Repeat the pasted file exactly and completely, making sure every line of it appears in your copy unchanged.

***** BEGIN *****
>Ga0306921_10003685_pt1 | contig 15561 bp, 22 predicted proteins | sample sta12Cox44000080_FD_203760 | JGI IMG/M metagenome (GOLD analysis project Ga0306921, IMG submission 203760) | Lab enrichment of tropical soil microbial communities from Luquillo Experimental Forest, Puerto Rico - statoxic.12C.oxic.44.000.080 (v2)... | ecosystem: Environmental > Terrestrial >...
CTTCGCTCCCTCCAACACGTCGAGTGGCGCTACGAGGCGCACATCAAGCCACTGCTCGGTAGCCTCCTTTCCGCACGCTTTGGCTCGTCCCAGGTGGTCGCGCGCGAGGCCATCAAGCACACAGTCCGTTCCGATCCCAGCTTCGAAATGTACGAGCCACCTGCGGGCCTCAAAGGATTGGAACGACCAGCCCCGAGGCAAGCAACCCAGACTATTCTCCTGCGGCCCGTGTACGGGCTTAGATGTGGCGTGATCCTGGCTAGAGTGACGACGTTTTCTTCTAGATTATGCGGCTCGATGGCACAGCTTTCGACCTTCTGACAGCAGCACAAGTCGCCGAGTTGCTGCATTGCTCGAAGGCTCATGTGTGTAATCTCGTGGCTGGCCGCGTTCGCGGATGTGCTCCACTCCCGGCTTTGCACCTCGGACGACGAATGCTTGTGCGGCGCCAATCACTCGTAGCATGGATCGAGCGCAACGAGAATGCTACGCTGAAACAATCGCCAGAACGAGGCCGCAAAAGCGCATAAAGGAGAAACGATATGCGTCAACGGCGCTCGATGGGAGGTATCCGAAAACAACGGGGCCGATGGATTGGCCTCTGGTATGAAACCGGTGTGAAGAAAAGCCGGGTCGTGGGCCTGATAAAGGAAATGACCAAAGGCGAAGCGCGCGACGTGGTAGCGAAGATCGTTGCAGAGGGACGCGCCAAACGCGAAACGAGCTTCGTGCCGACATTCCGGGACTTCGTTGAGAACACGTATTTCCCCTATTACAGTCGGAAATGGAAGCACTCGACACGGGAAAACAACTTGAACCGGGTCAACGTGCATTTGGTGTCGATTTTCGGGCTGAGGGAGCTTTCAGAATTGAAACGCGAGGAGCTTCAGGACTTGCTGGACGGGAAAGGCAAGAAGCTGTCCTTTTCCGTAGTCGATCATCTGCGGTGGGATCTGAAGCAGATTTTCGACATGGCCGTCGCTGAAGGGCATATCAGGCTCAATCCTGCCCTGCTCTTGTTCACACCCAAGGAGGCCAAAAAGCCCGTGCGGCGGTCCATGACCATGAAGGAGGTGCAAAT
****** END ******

>Ga0306921_10003685_pt1 | contig 15561 bp, 22 predicted proteins | sample sta12Cox44000080_FD_203760 | JGI IMG/M metagenome (GOLD analysis project Ga0306921, IMG submission 203760) | Lab enrichment of tropical soil microbial communities from Luquillo Experimental Forest, Puerto Rico - statoxic.12C.oxic.44.000.080 (v2)... | ecosystem: Environmental > Terrestrial >...
CTTCGCTCCCTCCAACACGTCGAGTGGCGCTACGAGGCGCACATCAAGCCACTGCTCGGTAGCCTCCTTTCCGCACGCTTTGGCTCGTCCCAGGTGGTCGCGCGCGAGGCCATCAAGCACACAGTCCGTTCCGATCCCAGCTTCGAAATGTACGAGCCACCTGCGGGCCTCAAAGGATTGGAACGACCAGCCCCGAGGCAAGCAACCCAGACTATTCTCCTGCGGCCCGTGTACGGGCTTAGATGTGGCGTGATCCTGGCTAGAGTGACGACGTTTTCTTCTAGATTATGCGGCTCGATGGCACAGCTTTCGACCTTCTGACAGCAGCACAAGTCGCCGAGTTGCTGCATTGCTCGAAGGCTCATGTGTGTAATCTCGTGGCTGGCCGCGTTCGCGGATGTGCTCCACTCCCGGCTTTGCACCTCGGACGACGAATGCTTGTGCGGCGCCAATCACTCGTAGCATGGATCGAGCGCAACGAGAATGCTACGCTGAAACAATCGCCAGAACGAGGCCGCAAAAGCGCATAAAGGAGAAACGATATGCGTCAACGGCGCTCGATGGGAGGTATCCGAAAACAACGGGGCCGATGGATTGGCCTCTGGTATGAAACCGGTGTGAAGAAAAGCCGGGTCGTGGGCCTGATAAAGGAAATGACCAAAGGCGAAGCGCGCGACGTGGTAGCGAAGATCGTTGCAGAGGGACGCGCCAAACGCGAAACGAGCTTCGTGCCGACATTCCGGGACTTCGTTGAGAACACGTATTTCCCCTATTACAGTCGGAAATGGAAGCACTCGACACGGGAAAACAACTTGAACCGGGTCAACGTGCATTTGGTGTCGATTTTCGGGCTGAGGGAGCTTTCAGAATTGAAACGCGAGGAGCTTCAGGACTTGCTGGACGGGAAAGGCAAGAAGCTGTCCTTTTCCGTAGTCGATCATCTGCGGTGGGATCTGAAGCAGATTTTCGACATGGCCGTCGCTGAAGGGCATATCAGGCTCAATCCTGCCCTGCTCTTGTTCACACCCAAGGAGGCCAAAAAGCCCGTGCGGCGGTCCATGACCATGAAGGAGGTGCAAAT